I see lots of complaints about the hot weather, which has not been a problem for me so far (but suspect it will be with the Peljesac Bridge opening). There is a nice gentle breeze through the window, with the melodic sounds of the piano from the nearby music school providing the perfect backdrop. 

Working with these entrepreneurs has been very stimulating, with not an uhljeb in sight. Croatia's tourism revenues are in the region of 9 billion euro from memory. I wonder how long it will be before this new breed of entrepreneur (if they are allowed to breathe) will be generating that, and more. 

Croatia is a fantastic tourism country, of that there is no doubt, and I heartily encourage you to explore the magic of the coast (and continental Croatia).

But Croatia is also a fantastic country if you take the tourism factor out of if. Arguably even more so. 

You heard it here first...

What is it like to live in Croatia? An expat for 20 years, you can follow my series, 20 Ways Croatia Changed Me in 20 Years, starting at the beginning - Business and Dalmatia.

Follow Paul Bradbury on LinkedIn.

Sunday, 24 July 2022

Government Preparing Sustainable Croatian Tourism Strategy

July the 24th, 2022 - The Government is set to come up with a sustainable Croatian tourism strategy which would hopefully see the country escape from the chains of ''sea and sunshine'' which tend to see little more than three months of the limelight each year, and have a far less damaging effect in general.

As Morski writes, due to ongoing global challenges and rising energy prices as a result of continued inflation, the green and digital transition is becoming imperative in the tourism business, Tourism Minister Nikolina Brnjac pointed out. The number of tourists currently staying here in Croatia recently exceeded one million, and that was a week earlier than it was last year. There are currently 1.012 million guests from around the world visiting the country and the rush down on the coast is quite similar to the best tourist years.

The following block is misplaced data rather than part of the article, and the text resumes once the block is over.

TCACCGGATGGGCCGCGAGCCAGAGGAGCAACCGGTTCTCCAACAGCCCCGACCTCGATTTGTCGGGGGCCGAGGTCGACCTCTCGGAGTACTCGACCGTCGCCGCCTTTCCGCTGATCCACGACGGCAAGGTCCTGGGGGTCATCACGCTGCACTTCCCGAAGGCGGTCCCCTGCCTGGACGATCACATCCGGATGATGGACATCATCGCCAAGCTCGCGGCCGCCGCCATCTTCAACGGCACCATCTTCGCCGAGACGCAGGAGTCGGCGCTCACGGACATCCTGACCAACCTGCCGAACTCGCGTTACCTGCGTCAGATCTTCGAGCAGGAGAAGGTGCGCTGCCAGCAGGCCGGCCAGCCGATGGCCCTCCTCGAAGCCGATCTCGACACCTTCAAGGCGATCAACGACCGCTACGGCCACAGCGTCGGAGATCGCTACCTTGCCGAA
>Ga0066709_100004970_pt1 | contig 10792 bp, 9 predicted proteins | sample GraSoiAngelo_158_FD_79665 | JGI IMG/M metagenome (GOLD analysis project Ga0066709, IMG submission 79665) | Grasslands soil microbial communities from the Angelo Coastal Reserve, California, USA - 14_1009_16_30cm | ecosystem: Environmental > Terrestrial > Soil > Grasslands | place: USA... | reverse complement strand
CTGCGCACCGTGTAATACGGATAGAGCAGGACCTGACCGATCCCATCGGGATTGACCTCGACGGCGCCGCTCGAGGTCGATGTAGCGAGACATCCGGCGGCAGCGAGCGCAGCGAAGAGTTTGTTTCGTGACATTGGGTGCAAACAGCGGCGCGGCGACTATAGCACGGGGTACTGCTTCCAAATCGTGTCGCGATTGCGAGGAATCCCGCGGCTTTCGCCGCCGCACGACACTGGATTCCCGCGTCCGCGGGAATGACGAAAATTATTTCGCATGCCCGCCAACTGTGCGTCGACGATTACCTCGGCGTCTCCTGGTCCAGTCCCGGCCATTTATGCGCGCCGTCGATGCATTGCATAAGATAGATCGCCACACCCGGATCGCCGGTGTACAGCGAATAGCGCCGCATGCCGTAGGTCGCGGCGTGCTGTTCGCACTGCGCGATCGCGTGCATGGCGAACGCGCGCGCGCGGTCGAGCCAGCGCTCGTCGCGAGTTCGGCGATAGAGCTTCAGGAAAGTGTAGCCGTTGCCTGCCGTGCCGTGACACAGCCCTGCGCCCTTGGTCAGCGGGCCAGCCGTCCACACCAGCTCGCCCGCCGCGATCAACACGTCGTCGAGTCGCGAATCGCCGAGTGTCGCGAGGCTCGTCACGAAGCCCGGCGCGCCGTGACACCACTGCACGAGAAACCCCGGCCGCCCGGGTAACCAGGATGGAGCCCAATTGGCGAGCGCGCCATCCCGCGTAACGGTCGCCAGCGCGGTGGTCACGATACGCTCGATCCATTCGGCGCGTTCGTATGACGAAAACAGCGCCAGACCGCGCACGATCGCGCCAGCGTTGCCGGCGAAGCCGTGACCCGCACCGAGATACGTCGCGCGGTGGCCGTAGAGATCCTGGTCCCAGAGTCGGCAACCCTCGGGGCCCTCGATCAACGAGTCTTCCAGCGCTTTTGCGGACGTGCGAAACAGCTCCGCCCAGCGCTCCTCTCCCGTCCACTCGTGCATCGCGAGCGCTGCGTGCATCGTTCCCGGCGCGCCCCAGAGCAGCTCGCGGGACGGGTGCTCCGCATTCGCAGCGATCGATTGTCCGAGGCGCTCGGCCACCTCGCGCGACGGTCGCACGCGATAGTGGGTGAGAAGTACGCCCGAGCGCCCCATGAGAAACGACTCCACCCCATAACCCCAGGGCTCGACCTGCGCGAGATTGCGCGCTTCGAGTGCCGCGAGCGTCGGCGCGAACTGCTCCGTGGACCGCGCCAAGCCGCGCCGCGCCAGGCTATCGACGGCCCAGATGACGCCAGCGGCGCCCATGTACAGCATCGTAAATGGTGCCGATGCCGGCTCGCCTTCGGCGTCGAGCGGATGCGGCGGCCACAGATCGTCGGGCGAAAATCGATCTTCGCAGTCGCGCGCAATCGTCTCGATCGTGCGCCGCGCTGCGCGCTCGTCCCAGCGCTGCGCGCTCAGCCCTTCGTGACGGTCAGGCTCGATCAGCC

In order for everything to be exactly how it was back during the pre-pandemic, record year of 2019, there are still a little under thirty thousand tourists missing, but an excellent August and a very good September are expected, so by the end of 2022, Croatia could witness a repeat of the best tourist year so far.

Tourism as a lifestyle

One issue which is frequently alluded to is the fact that the country's many foreign guests themselves enjoy things less when confronted with endless waiting and crowds, owing to which they don't really have much of a chance to experience the typical everyday life of the real Croatian lifestyle, that is, the lifestyle that makes each country recognisable and attractive and which, ultimately, largely "sells" its tourism offer. It is more or less clear to everyone working in Croatian tourism that something needs to change, and the current tourism authorities imagine the future quite differently.

According to the vision from the Ministry of Tourism, by the year 2030 there should be a strong shift towards socially, environmentally and economically sustainable year-round tourism, which valorises the natural and cultural heritage and unique identity of each individual region of this hugely naturally diverse country.

The key feature of tomorrow's tourism, which leans much more closely into sustainable Croatian tourism, should be authenticity, which, in addition to the diversity of the country's regions and rich natural and cultural heritage, is also evoked by hospitable, open and warm-hearted people. Such tourism is more than entrepreneurship, the aforementioned ministry pointed out, it is practically a way of life. All of this is outlined in the proposal of the Strategy for the Development of Sustainable Tourism until 2030.

The priority is to protect and present Croatia's multitude of tourist resources in an even better manner, to gradually put a stop to burdensome seasonality and the excessive overcrowding of spaces, and to preserve the welcoming spirit of local hosts. The focus for the sustainable Croatian tourism strategy is primarily on quality and innovation, and priority should be given to investments that will encourage harmonious economic development and equal progress of all regions. On the basis of the Strategy, the National Plan for the Development of Sustainable Tourism until 2027 is also being prepared, which will elaborate concrete measures, and will be adopted in parallel. The turn towards this new, more substantial, more fair form of tourism will certainly be facilitated by the financial resources available to the Republic of Croatia as a member of the EU, and the current global situation could speed up the transition.